After six years of intense discussions, on 25th July 1968, the time has come: the Catholic Pope has made up his mind. People think they know his decision already: it surely can’t be anything other than favourable for the pill; after all, Knaus’s method of counting days was already accepted by the Catholic Church decades previously. It simply could not be that the Church would sanction a less effective method and then forbid a more effective method for the same objective.
Nobody knows what then prompted the Catholic Pope, on the contrary, to reject the pill in his encyclical Humanae vitae(On the Proper Regulation of the Propagation of Offspring). It seems as though the world-renowned Austrian gynaecologist Prof. Hermann Knaus (1892–1970) had a hand in it. For, a few months prior to the publication of the Catholic encyclical, in October 1967, ‘the press’ reported on a visit Knaus made to Rome: “The Pro-Secretary of the Congregation for the Doctrine of Faith, Cardinal Ottaviani, has hosted Professor Knaus. Ottaviani had a summary drawn up of the famous gynaecologist’s views on the effects of the ‘pill’ and on birth control in general, and this is to be presented to Paul VI.”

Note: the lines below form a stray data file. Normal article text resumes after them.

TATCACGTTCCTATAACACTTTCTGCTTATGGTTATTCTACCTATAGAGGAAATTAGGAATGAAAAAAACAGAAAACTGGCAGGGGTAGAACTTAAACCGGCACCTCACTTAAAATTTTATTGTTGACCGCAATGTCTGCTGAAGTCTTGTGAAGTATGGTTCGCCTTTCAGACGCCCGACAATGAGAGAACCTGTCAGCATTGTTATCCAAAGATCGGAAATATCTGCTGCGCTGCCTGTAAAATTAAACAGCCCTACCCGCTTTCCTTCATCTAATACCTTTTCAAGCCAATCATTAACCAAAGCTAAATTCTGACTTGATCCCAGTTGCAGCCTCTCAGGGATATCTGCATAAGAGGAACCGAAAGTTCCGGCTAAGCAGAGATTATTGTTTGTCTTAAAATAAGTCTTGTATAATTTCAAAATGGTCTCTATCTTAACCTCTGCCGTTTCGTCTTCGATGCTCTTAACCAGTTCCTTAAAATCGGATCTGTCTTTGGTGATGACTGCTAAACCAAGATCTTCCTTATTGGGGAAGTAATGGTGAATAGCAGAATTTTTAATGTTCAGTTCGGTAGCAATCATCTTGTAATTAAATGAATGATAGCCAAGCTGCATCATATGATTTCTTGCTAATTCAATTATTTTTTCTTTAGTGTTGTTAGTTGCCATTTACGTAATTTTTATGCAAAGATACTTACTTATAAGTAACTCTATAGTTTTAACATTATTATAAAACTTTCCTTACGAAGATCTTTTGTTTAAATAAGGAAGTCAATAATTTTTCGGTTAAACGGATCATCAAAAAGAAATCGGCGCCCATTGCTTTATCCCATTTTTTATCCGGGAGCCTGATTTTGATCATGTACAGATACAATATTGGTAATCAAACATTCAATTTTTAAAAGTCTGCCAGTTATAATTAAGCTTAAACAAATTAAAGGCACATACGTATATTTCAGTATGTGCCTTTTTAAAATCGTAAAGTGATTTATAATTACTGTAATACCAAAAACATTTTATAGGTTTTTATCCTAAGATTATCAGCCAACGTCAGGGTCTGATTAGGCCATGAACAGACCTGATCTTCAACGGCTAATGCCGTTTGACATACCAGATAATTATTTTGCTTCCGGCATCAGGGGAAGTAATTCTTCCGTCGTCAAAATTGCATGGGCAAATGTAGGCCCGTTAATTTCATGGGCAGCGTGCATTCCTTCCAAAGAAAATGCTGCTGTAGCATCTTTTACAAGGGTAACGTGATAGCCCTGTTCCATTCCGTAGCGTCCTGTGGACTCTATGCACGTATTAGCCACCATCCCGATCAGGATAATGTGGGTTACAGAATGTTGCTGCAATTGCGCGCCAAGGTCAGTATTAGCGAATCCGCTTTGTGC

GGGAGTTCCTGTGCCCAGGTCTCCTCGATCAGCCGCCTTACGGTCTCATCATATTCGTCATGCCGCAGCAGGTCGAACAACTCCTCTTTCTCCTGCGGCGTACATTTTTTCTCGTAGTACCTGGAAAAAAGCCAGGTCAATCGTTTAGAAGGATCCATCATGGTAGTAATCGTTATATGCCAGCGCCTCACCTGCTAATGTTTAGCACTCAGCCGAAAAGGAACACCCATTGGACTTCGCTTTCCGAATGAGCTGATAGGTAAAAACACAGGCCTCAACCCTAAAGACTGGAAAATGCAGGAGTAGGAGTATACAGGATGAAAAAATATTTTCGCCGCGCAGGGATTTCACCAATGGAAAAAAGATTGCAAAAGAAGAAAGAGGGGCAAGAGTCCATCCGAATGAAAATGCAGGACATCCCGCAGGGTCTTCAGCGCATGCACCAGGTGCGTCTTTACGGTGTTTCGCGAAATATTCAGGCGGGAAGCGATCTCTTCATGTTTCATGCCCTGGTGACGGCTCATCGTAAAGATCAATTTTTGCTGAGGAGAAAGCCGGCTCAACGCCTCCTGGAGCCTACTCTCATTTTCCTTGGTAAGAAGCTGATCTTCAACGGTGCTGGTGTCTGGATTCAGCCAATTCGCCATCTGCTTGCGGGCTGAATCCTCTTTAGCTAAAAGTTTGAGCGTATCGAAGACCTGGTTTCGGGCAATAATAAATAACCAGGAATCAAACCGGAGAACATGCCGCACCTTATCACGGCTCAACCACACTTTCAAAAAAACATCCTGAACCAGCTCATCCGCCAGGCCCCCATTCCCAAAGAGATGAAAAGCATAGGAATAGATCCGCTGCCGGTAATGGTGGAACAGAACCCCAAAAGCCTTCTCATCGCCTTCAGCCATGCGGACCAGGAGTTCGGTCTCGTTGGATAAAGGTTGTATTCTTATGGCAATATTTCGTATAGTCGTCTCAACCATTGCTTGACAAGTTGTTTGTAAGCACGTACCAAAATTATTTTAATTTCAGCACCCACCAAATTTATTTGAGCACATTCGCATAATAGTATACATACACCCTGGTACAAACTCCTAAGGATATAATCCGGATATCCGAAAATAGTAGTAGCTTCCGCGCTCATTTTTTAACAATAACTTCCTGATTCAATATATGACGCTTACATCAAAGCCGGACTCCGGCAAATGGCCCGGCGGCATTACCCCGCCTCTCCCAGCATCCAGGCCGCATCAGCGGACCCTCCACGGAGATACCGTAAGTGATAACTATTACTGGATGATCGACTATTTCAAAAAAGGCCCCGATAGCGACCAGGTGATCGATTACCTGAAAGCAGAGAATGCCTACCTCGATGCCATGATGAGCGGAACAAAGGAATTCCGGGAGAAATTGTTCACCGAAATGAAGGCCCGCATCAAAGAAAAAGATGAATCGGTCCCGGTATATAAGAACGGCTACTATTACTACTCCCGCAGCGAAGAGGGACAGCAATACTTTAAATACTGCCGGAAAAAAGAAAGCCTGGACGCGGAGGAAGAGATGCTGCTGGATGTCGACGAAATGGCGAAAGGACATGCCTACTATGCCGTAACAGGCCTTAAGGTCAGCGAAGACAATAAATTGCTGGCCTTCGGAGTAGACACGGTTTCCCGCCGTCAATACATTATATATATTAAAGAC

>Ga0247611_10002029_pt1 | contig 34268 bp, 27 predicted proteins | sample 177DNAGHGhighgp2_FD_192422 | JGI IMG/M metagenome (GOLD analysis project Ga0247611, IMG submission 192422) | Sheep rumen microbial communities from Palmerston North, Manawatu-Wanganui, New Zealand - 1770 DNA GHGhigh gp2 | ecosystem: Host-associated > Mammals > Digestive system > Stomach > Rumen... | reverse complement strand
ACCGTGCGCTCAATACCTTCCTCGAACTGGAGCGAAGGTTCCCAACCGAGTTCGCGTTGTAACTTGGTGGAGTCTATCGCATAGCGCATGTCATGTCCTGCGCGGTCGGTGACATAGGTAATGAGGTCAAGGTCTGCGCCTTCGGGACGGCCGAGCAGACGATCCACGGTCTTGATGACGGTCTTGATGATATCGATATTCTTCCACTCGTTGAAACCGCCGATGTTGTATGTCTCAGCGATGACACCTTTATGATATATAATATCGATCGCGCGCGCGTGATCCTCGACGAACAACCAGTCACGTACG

The arch-conservative Catholic Ottaviani had in fact acted independently in order to establish his own view of total repudiation of the ‘pill’ as the official policy of the Catholic Vatican – against the prevailing opinion of the time and against the clear majority, even in the Vatican. German weekly ‘Der Spiegel’ detected this already at the start of the consultations: “Cardinal Ottaviani, as head of the Theological Commission, who helped prepare the Council, had been successful in his efforts to present to the assembly of Church dignitaries only drafts of his own liking. He had surrounded himself in the Commission almost exclusively with like-minded spiritual leaders and theologians.”